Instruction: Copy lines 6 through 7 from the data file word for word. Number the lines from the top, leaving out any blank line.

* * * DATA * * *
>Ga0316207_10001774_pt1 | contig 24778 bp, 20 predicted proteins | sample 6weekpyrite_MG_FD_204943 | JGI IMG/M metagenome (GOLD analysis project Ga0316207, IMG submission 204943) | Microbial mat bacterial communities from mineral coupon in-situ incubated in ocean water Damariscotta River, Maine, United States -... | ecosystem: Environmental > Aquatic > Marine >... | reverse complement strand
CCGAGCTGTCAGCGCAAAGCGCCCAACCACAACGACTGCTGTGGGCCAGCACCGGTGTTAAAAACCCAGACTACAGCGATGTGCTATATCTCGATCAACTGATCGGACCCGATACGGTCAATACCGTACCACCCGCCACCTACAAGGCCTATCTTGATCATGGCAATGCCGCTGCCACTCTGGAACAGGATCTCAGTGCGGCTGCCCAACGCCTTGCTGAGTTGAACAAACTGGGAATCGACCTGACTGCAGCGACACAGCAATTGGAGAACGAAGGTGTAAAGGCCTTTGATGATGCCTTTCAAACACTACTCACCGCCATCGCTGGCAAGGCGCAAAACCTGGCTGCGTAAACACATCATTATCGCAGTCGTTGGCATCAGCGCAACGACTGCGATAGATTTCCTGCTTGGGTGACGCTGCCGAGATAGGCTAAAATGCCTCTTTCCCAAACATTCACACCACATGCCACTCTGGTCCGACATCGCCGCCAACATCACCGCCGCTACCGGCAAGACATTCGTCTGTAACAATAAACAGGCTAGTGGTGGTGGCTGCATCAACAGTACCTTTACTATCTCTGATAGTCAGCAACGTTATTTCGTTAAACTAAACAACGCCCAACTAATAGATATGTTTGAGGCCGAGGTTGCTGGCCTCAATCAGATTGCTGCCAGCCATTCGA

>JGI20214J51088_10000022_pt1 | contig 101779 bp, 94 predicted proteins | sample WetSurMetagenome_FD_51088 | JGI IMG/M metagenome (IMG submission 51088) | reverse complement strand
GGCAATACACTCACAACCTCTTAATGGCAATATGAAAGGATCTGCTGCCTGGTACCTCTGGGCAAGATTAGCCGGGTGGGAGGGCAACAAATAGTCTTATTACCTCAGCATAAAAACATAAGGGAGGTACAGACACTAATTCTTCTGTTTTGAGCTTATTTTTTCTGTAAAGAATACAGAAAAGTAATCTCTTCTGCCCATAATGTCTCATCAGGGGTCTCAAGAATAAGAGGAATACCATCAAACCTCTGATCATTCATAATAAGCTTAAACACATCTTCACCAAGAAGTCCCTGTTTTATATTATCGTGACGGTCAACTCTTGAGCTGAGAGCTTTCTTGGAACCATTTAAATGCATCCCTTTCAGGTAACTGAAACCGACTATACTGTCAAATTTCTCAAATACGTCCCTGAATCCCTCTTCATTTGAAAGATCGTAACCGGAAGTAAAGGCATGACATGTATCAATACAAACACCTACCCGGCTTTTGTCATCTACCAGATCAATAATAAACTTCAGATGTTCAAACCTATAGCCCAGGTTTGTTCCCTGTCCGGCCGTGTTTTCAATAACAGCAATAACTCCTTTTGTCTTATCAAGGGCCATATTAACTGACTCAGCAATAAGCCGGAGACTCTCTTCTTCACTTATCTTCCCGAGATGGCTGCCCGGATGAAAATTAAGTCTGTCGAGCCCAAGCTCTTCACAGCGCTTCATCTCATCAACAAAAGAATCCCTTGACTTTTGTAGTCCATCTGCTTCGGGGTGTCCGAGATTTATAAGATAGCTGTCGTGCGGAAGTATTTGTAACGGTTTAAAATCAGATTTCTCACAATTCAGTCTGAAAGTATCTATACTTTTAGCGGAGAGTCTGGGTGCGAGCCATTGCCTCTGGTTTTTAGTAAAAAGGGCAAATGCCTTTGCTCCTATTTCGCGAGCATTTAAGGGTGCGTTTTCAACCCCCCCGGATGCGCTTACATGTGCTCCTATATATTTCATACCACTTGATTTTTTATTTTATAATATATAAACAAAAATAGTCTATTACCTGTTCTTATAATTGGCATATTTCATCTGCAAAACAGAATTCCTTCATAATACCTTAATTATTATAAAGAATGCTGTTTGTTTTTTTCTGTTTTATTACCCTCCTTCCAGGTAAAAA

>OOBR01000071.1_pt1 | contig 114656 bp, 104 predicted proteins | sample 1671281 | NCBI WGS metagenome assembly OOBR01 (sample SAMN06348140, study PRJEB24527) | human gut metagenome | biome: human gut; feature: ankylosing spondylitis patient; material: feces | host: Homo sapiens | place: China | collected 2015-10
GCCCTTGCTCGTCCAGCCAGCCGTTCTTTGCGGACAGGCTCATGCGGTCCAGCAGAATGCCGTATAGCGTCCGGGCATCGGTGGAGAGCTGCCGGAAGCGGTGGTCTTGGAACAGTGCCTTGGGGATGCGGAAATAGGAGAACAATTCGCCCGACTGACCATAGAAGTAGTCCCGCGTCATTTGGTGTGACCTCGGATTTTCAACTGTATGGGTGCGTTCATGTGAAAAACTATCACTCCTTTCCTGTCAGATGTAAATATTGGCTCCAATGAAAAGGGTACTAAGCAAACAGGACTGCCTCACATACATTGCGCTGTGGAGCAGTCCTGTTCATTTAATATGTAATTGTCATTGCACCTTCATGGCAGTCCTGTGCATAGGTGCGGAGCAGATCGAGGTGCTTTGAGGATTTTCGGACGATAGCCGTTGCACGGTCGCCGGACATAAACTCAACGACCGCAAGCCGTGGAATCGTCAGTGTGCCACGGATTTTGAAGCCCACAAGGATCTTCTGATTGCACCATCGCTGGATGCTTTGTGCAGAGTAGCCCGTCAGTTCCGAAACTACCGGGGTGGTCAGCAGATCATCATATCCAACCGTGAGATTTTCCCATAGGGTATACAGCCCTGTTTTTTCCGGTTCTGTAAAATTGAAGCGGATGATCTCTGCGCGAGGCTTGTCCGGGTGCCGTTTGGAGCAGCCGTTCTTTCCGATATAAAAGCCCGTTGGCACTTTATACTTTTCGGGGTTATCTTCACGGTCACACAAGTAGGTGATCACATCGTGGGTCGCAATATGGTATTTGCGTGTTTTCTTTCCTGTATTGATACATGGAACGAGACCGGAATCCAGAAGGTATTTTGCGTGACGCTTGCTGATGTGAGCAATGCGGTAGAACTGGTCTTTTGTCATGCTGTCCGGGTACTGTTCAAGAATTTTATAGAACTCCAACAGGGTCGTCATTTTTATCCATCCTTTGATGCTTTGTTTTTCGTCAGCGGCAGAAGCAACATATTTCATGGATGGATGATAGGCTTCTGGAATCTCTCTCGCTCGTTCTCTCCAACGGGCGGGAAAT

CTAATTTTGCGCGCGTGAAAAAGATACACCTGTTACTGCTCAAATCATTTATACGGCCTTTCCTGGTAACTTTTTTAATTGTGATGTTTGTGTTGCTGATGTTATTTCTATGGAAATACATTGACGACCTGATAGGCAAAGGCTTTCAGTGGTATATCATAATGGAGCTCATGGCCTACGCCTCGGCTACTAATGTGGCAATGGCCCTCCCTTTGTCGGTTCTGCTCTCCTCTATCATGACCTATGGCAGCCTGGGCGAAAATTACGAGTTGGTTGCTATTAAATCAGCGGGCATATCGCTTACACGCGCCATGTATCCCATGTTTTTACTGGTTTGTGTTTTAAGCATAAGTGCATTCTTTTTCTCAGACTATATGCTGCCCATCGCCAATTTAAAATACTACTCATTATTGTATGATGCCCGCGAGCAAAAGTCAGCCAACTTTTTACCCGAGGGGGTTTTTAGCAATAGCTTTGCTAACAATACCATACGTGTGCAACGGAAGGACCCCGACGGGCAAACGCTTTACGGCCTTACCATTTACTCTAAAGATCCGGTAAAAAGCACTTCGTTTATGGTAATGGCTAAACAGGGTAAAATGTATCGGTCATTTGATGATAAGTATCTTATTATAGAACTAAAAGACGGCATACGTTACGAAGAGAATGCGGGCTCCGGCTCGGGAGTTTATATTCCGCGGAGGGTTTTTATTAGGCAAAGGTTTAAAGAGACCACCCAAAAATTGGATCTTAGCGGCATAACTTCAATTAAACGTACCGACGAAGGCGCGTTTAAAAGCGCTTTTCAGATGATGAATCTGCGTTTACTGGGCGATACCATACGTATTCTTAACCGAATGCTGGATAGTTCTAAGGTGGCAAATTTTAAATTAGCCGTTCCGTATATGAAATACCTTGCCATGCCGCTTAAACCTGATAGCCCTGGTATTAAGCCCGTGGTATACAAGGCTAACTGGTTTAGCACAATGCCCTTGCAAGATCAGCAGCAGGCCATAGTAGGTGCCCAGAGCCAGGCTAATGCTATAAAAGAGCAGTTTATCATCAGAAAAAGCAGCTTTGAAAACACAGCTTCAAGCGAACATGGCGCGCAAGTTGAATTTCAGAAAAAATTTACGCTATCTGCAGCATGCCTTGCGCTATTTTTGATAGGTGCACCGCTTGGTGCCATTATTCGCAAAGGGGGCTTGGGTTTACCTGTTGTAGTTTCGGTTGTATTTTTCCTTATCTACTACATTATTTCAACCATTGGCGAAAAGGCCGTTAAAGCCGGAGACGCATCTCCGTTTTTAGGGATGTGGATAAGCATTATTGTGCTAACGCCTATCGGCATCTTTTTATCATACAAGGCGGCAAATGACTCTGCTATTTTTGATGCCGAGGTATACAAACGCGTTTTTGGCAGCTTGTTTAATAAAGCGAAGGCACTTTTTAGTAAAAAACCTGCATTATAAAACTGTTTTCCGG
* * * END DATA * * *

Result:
GCCCTTGCTCGTCCAGCCAGCCGTTCTTTGCGGACAGGCTCATGCGGTCCAGCAGAATGCCGTATAGCGTCCGGGCATCGGTGGAGAGCTGCCGGAAGCGGTGGTCTTGGAACAGTGCCTTGGGGATGCGGAAATAGGAGAACAATTCGCCCGACTGACCATAGAAGTAGTCCCGCGTCATTTGGTGTGACCTCGGATTTTCAACTGTATGGGTGCGTTCATGTGAAAAACTATCACTCCTTTCCTGTCAGATGTAAATATTGGCTCCAATGAAAAGGGTACTAAGCAAACAGGACTGCCTCACATACATTGCGCTGTGGAGCAGTCCTGTTCATTTAATATGTAATTGTCATTGCACCTTCATGGCAGTCCTGTGCATAGGTGCGGAGCAGATCGAGGTGCTTTGAGGATTTTCGGACGATAGCCGTTGCACGGTCGCCGGACATAAACTCAACGACCGCAAGCCGTGGAATCGTCAGTGTGCCACGGATTTTGAAGCCCACAAGGATCTTCTGATTGCACCATCGCTGGATGCTTTGTGCAGAGTAGCCCGTCAGTTCCGAAACTACCGGGGTGGTCAGCAGATCATCATATCCAACCGTGAGATTTTCCCATAGGGTATACAGCCCTGTTTTTTCCGGTTCTGTAAAATTGAAGCGGATGATCTCTGCGCGAGGCTTGTCCGGGTGCCGTTTGGAGCAGCCGTTCTTTCCGATATAAAAGCCCGTTGGCACTTTATACTTTTCGGGGTTATCTTCACGGTCACACAAGTAGGTGATCACATCGTGGGTCGCAATATGGTATTTGCGTGTTTTCTTTCCTGTATTGATACATGGAACGAGACCGGAATCCAGAAGGTATTTTGCGTGACGCTTGCTGATGTGAGCAATGCGGTAGAACTGGTCTTTTGTCATGCTGTCCGGGTACTGTTCAAGAATTTTATAGAACTCCAACAGGGTCGTCATTTTTATCCATCCTTTGATGCTTTGTTTTTCGTCAGCGGCAGAAGCAACATATTTCATGGATGGATGATAGGCTTCTGGAATCTCTCTCGCTCGTTCTCTCCAACGGGCGGGAAAT

CTAATTTTGCGCGCGTGAAAAAGATACACCTGTTACTGCTCAAATCATTTATACGGCCTTTCCTGGTAACTTTTTTAATTGTGATGTTTGTGTTGCTGATGTTATTTCTATGGAAATACATTGACGACCTGATAGGCAAAGGCTTTCAGTGGTATATCATAATGGAGCTCATGGCCTACGCCTCGGCTACTAATGTGGCAATGGCCCTCCCTTTGTCGGTTCTGCTCTCCTCTATCATGACCTATGGCAGCCTGGGCGAAAATTACGAGTTGGTTGCTATTAAATCAGCGGGCATATCGCTTACACGCGCCATGTATCCCATGTTTTTACTGGTTTGTGTTTTAAGCATAAGTGCATTCTTTTTCTCAGACTATATGCTGCCCATCGCCAATTTAAAATACTACTCATTATTGTATGATGCCCGCGAGCAAAAGTCAGCCAACTTTTTACCCGAGGGGGTTTTTAGCAATAGCTTTGCTAACAATACCATACGTGTGCAACGGAAGGACCCCGACGGGCAAACGCTTTACGGCCTTACCATTTACTCTAAAGATCCGGTAAAAAGCACTTCGTTTATGGTAATGGCTAAACAGGGTAAAATGTATCGGTCATTTGATGATAAGTATCTTATTATAGAACTAAAAGACGGCATACGTTACGAAGAGAATGCGGGCTCCGGCTCGGGAGTTTATATTCCGCGGAGGGTTTTTATTAGGCAAAGGTTTAAAGAGACCACCCAAAAATTGGATCTTAGCGGCATAACTTCAATTAAACGTACCGACGAAGGCGCGTTTAAAAGCGCTTTTCAGATGATGAATCTGCGTTTACTGGGCGATACCATACGTATTCTTAACCGAATGCTGGATAGTTCTAAGGTGGCAAATTTTAAATTAGCCGTTCCGTATATGAAATACCTTGCCATGCCGCTTAAACCTGATAGCCCTGGTATTAAGCCCGTGGTATACAAGGCTAACTGGTTTAGCACAATGCCCTTGCAAGATCAGCAGCAGGCCATAGTAGGTGCCCAGAGCCAGGCTAATGCTATAAAAGAGCAGTTTATCATCAGAAAAAGCAGCTTTGAAAACACAGCTTCAAGCGAACATGGCGCGCAAGTTGAATTTCAGAAAAAATTTACGCTATCTGCAGCATGCCTTGCGCTATTTTTGATAGGTGCACCGCTTGGTGCCATTATTCGCAAAGGGGGCTTGGGTTTACCTGTTGTAGTTTCGGTTGTATTTTTCCTTATCTACTACATTATTTCAACCATTGGCGAAAAGGCCGTTAAAGCCGGAGACGCATCTCCGTTTTTAGGGATGTGGATAAGCATTATTGTGCTAACGCCTATCGGCATCTTTTTATCATACAAGGCGGCAAATGACTCTGCTATTTTTGATGCCGAGGTATACAAACGCGTTTTTGGCAGCTTGTTTAATAAAGCGAAGGCACTTTTTAGTAAAAAACCTGCATTATAAAACTGTTTTCCGG